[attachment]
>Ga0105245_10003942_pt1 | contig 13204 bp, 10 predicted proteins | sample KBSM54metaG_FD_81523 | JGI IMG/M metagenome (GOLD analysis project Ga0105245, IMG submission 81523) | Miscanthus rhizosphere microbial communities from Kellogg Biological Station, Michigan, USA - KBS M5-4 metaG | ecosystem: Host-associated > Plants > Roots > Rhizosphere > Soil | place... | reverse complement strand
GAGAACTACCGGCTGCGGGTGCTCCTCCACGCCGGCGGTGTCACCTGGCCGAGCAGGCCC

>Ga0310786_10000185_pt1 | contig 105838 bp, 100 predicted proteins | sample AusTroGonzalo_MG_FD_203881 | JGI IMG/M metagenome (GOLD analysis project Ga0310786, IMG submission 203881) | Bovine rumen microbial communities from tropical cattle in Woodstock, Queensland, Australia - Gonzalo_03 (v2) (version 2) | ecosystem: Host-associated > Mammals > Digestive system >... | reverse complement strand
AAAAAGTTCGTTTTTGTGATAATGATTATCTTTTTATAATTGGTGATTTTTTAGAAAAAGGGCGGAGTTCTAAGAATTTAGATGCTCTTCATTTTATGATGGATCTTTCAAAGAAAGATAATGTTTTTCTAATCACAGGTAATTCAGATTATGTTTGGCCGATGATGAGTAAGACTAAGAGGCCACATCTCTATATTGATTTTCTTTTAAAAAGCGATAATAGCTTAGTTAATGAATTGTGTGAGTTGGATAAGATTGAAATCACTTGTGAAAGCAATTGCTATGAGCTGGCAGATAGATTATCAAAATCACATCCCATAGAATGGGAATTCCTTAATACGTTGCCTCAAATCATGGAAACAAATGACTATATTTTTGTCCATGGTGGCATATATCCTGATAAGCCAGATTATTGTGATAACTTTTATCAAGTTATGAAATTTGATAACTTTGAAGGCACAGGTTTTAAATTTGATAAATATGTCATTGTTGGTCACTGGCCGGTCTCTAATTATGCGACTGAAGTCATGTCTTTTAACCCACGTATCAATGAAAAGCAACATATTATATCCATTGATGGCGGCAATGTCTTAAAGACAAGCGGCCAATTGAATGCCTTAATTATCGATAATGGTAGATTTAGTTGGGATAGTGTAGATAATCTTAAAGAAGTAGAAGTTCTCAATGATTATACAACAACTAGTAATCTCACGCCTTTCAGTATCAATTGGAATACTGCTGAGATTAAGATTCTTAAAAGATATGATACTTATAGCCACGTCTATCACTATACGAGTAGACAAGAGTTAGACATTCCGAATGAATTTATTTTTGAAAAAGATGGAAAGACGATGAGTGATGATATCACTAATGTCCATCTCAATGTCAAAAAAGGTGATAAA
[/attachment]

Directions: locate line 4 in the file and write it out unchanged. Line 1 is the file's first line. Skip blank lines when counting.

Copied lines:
AAAAAGTTCGTTTTTGTGATAATGATTATCTTTTTATAATTGGTGATTTTTTAGAAAAAGGGCGGAGTTCTAAGAATTTAGATGCTCTTCATTTTATGATGGATCTTTCAAAGAAAGATAATGTTTTTCTAATCACAGGTAATTCAGATTATGTTTGGCCGATGATGAGTAAGACTAAGAGGCCACATCTCTATATTGATTTTCTTTTAAAAAGCGATAATAGCTTAGTTAATGAATTGTGTGAGTTGGATAAGATTGAAATCACTTGTGAAAGCAATTGCTATGAGCTGGCAGATAGATTATCAAAATCACATCCCATAGAATGGGAATTCCTTAATACGTTGCCTCAAATCATGGAAACAAATGACTATATTTTTGTCCATGGTGGCATATATCCTGATAAGCCAGATTATTGTGATAACTTTTATCAAGTTATGAAATTTGATAACTTTGAAGGCACAGGTTTTAAATTTGATAAATATGTCATTGTTGGTCACTGGCCGGTCTCTAATTATGCGACTGAAGTCATGTCTTTTAACCCACGTATCAATGAAAAGCAACATATTATATCCATTGATGGCGGCAATGTCTTAAAGACAAGCGGCCAATTGAATGCCTTAATTATCGATAATGGTAGATTTAGTTGGGATAGTGTAGATAATCTTAAAGAAGTAGAAGTTCTCAATGATTATACAACAACTAGTAATCTCACGCCTTTCAGTATCAATTGGAATACTGCTGAGATTAAGATTCTTAAAAGATATGATACTTATAGCCACGTCTATCACTATACGAGTAGACAAGAGTTAGACATTCCGAATGAATTTATTTTTGAAAAAGATGGAAAGACGATGAGTGATGATATCACTAATGTCCATCTCAATGTCAAAAAAGGTGATAAA